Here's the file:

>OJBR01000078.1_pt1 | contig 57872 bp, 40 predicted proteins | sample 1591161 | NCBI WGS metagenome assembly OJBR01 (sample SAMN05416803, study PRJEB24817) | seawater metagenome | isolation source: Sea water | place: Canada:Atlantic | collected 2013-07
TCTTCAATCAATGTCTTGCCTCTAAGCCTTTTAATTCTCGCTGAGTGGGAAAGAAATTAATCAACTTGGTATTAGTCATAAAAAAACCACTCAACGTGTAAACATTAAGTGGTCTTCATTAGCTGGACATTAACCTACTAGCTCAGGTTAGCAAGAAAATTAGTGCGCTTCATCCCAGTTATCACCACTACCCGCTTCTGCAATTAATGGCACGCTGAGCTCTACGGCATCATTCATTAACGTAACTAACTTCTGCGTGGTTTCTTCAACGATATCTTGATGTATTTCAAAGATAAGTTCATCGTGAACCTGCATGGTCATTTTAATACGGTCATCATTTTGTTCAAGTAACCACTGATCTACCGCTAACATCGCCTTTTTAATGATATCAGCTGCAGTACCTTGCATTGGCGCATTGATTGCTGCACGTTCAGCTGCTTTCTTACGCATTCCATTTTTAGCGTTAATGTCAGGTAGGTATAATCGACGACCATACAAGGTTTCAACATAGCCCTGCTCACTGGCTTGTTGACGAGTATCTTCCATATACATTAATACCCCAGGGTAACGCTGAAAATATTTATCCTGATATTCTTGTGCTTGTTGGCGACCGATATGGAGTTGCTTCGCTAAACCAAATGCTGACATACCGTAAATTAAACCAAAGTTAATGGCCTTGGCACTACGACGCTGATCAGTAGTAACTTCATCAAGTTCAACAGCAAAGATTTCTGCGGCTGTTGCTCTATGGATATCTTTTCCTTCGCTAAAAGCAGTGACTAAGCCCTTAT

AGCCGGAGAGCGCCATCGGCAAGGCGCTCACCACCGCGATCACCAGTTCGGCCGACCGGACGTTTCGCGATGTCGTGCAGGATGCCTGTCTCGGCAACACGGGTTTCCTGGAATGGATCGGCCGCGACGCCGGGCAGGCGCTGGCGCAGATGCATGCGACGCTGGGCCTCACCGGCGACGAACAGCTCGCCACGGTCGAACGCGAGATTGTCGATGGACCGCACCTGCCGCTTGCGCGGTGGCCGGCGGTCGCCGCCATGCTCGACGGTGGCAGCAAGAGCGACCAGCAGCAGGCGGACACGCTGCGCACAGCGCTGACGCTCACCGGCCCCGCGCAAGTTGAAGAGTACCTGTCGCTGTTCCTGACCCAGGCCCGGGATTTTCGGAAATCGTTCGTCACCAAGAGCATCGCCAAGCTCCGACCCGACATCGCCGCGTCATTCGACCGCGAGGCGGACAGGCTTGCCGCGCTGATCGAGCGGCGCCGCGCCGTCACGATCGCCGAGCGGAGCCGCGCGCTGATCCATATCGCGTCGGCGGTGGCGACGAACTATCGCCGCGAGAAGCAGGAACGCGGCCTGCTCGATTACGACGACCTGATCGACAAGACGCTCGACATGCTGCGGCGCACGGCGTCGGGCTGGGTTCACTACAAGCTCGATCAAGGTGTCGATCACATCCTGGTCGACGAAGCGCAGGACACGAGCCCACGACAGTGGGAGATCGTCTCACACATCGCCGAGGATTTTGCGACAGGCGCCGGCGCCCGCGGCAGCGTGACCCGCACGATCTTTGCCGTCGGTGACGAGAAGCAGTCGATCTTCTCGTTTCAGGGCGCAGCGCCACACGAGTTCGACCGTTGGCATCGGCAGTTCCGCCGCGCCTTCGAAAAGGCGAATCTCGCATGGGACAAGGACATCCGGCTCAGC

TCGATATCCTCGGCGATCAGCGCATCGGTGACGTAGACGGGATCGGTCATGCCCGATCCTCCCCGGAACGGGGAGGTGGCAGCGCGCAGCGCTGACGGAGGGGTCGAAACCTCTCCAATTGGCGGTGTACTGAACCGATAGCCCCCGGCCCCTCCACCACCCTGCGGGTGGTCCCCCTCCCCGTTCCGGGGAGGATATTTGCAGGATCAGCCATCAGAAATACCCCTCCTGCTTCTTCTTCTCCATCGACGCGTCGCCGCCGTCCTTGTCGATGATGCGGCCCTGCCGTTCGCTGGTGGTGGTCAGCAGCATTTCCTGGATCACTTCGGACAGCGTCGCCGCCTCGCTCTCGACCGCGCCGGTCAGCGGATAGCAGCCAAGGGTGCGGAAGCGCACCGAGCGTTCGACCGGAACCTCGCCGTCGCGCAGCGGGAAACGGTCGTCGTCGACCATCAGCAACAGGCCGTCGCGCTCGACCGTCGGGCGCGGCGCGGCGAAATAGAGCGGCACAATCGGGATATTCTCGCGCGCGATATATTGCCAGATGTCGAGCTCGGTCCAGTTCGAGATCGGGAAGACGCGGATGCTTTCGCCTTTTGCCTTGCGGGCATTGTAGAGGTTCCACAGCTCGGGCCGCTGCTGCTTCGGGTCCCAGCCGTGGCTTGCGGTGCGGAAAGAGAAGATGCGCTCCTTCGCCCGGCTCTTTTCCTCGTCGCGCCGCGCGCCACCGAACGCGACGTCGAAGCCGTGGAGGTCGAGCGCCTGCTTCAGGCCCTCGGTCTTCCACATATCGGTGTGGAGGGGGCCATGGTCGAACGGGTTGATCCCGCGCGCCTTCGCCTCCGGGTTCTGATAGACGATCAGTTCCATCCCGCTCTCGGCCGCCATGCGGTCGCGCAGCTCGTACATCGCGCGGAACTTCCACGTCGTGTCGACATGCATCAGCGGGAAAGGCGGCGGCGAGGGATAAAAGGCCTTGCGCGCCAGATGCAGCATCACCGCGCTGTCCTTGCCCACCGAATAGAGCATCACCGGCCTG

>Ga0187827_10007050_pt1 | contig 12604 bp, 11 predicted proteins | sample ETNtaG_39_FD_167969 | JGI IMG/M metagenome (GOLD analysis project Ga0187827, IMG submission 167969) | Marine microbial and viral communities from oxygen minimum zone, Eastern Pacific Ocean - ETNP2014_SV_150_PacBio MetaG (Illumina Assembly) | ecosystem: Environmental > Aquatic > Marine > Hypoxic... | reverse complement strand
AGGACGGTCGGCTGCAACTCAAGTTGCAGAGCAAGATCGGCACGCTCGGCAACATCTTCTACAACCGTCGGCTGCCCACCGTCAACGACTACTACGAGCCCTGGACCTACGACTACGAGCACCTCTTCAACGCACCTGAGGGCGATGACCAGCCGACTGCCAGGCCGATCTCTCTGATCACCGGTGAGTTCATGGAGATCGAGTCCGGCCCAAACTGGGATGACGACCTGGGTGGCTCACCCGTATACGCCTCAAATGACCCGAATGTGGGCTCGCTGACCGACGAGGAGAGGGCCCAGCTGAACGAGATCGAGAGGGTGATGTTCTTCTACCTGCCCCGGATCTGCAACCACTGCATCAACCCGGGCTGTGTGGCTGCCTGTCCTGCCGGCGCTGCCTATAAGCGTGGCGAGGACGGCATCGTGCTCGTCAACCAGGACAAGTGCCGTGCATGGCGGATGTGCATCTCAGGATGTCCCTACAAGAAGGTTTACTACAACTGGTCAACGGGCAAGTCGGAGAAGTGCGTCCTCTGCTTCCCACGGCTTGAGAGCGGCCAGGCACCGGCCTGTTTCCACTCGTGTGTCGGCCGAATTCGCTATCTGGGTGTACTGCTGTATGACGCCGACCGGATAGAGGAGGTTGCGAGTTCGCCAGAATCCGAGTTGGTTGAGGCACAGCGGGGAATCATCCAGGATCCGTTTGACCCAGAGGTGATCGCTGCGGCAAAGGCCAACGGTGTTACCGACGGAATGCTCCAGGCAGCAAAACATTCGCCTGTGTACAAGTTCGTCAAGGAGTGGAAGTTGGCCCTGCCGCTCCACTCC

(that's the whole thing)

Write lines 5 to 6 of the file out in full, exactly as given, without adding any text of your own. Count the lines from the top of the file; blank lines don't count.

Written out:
>Ga0187827_10007050_pt1 | contig 12604 bp, 11 predicted proteins | sample ETNtaG_39_FD_167969 | JGI IMG/M metagenome (GOLD analysis project Ga0187827, IMG submission 167969) | Marine microbial and viral communities from oxygen minimum zone, Eastern Pacific Ocean - ETNP2014_SV_150_PacBio MetaG (Illumina Assembly) | ecosystem: Environmental > Aquatic > Marine > Hypoxic... | reverse complement strand
AGGACGGTCGGCTGCAACTCAAGTTGCAGAGCAAGATCGGCACGCTCGGCAACATCTTCTACAACCGTCGGCTGCCCACCGTCAACGACTACTACGAGCCCTGGACCTACGACTACGAGCACCTCTTCAACGCACCTGAGGGCGATGACCAGCCGACTGCCAGGCCGATCTCTCTGATCACCGGTGAGTTCATGGAGATCGAGTCCGGCCCAAACTGGGATGACGACCTGGGTGGCTCACCCGTATACGCCTCAAATGACCCGAATGTGGGCTCGCTGACCGACGAGGAGAGGGCCCAGCTGAACGAGATCGAGAGGGTGATGTTCTTCTACCTGCCCCGGATCTGCAACCACTGCATCAACCCGGGCTGTGTGGCTGCCTGTCCTGCCGGCGCTGCCTATAAGCGTGGCGAGGACGGCATCGTGCTCGTCAACCAGGACAAGTGCCGTGCATGGCGGATGTGCATCTCAGGATGTCCCTACAAGAAGGTTTACTACAACTGGTCAACGGGCAAGTCGGAGAAGTGCGTCCTCTGCTTCCCACGGCTTGAGAGCGGCCAGGCACCGGCCTGTTTCCACTCGTGTGTCGGCCGAATTCGCTATCTGGGTGTACTGCTGTATGACGCCGACCGGATAGAGGAGGTTGCGAGTTCGCCAGAATCCGAGTTGGTTGAGGCACAGCGGGGAATCATCCAGGATCCGTTTGACCCAGAGGTGATCGCTGCGGCAAAGGCCAACGGTGTTACCGACGGAATGCTCCAGGCAGCAAAACATTCGCCTGTGTACAAGTTCGTCAAGGAGTGGAAGTTGGCCCTGCCGCTCCACTCC